Multi-Dimensional Man, by Jurgen Ziewe
book review by Bob Peterson
Wow! Just...wow. Where do I begin?
This book doesn't follow the patterns of a typical OBE book. It doesn't try to train you to have out-of-body experiences. It doesn't try to tell you "this is how things work." The author is not out to convince you, win you over, teach you, or sell you anything. He doesn't even give you any OBE history. This is the story of one man's many journeys into the afterlife. Not in the Monroe-Institute- Focus-Level meaning of the word like authors Bruce Moen or Rosalind McKnight, but true out-of-body experiences, as I define them (where your body is just another inanimate object in the room). And his attitude is [in my words] "Here's what I saw: take it or leave it." (And I applaud him for that attitude.)
Unlike other OBE authors, Jurgen Ziewe (he's German, so it's likely pronounced Zee-Vay), wasn't even trying to induce OBEs. He was just practicing very deep meditation (for hours every day), and the OBEs were simply a bi-product. The reader almost gets the feeling that, for the author, the OBEs were a let-down; he was after much loftier goals, akin to Nirvana. He wasn't going to settle for anything less than God Him/Herself, but many times he got out-of-body experiences instead.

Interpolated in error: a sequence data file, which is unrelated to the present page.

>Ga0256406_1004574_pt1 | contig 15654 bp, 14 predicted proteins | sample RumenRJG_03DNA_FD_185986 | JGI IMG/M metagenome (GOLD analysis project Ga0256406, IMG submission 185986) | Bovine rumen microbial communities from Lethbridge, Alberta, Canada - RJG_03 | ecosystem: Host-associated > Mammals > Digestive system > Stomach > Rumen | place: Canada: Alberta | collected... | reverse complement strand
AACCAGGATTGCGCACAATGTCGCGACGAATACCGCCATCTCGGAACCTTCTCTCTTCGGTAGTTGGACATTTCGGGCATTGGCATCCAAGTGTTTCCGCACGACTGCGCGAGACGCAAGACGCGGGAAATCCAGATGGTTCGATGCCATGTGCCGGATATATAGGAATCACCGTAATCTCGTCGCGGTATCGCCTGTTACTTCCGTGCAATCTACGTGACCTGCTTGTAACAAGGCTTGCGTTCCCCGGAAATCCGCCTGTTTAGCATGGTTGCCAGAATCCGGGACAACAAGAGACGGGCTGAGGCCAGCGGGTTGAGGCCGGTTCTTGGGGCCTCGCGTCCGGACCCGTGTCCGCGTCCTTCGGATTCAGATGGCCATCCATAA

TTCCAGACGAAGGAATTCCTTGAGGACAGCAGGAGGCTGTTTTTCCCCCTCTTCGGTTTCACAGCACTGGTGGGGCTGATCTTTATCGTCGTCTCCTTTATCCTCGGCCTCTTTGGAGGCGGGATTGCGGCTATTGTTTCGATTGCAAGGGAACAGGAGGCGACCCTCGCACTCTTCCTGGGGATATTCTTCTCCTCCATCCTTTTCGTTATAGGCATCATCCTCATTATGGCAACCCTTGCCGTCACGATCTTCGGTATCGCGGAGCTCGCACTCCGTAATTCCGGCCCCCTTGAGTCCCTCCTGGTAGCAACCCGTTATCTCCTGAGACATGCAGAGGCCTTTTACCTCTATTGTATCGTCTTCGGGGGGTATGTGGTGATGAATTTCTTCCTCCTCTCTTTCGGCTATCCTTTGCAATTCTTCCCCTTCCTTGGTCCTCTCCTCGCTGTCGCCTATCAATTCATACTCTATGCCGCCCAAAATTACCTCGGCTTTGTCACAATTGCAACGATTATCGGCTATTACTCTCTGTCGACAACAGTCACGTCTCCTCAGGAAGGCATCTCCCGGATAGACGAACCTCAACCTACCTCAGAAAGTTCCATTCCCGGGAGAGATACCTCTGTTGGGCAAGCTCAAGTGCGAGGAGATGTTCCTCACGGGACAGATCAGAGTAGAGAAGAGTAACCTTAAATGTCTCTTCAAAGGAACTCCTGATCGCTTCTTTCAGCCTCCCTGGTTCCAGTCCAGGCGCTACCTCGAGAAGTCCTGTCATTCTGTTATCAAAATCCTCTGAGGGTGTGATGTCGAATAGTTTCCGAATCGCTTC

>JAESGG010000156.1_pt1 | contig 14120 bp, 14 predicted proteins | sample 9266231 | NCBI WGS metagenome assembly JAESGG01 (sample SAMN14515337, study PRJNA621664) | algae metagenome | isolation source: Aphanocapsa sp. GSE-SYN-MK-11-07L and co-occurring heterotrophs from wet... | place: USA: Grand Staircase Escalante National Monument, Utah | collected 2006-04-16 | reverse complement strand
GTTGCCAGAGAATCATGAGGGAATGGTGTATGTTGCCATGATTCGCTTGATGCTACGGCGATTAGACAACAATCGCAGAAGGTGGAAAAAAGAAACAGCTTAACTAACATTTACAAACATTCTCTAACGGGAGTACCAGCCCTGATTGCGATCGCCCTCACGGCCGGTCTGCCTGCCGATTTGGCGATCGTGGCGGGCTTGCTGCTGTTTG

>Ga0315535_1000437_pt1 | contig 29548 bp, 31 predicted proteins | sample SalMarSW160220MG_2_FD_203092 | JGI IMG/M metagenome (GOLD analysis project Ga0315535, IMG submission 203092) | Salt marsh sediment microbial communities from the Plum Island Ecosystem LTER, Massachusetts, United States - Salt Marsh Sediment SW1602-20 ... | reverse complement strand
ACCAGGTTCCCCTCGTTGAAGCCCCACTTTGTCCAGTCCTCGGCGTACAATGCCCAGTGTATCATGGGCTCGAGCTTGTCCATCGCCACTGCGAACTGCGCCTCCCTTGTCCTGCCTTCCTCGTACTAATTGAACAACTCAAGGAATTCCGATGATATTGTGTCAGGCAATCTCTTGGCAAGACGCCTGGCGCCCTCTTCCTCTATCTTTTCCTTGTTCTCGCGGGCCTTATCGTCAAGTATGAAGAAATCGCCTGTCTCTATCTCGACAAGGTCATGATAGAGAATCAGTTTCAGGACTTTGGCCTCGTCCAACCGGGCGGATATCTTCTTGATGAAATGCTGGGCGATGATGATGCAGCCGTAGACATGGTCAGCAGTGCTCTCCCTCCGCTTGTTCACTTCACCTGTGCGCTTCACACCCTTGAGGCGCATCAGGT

Several things impressed me about this book. First and foremost, the author makes it clear in nearly every OBE narrative that these were very conscious experiences. In many cases, he describes his awareness as hyper-conscious or super-conscious; his awareness was brighter and he was more alert than in waking life. He describes his experiences as having extreme clarity, even to the point of examining tiny scratches on surfaces. Like some of the OBEs in my own books, it's so realistic that at times he actually questions whether he's in-the-body. He has to do some gravity-defying feat to prove to himself that it's an OBE and not waking life. Clearly, these were not dreams.
Although he reiterated it with nearly every OBE narrative, the book really needed the repeated "reality" message: If it wasn't for the extreme level of clarity and focused conscious awareness, I would start to wonder if these experiences were lucid dreams (which tend to be more fantastic than typical OBEs.)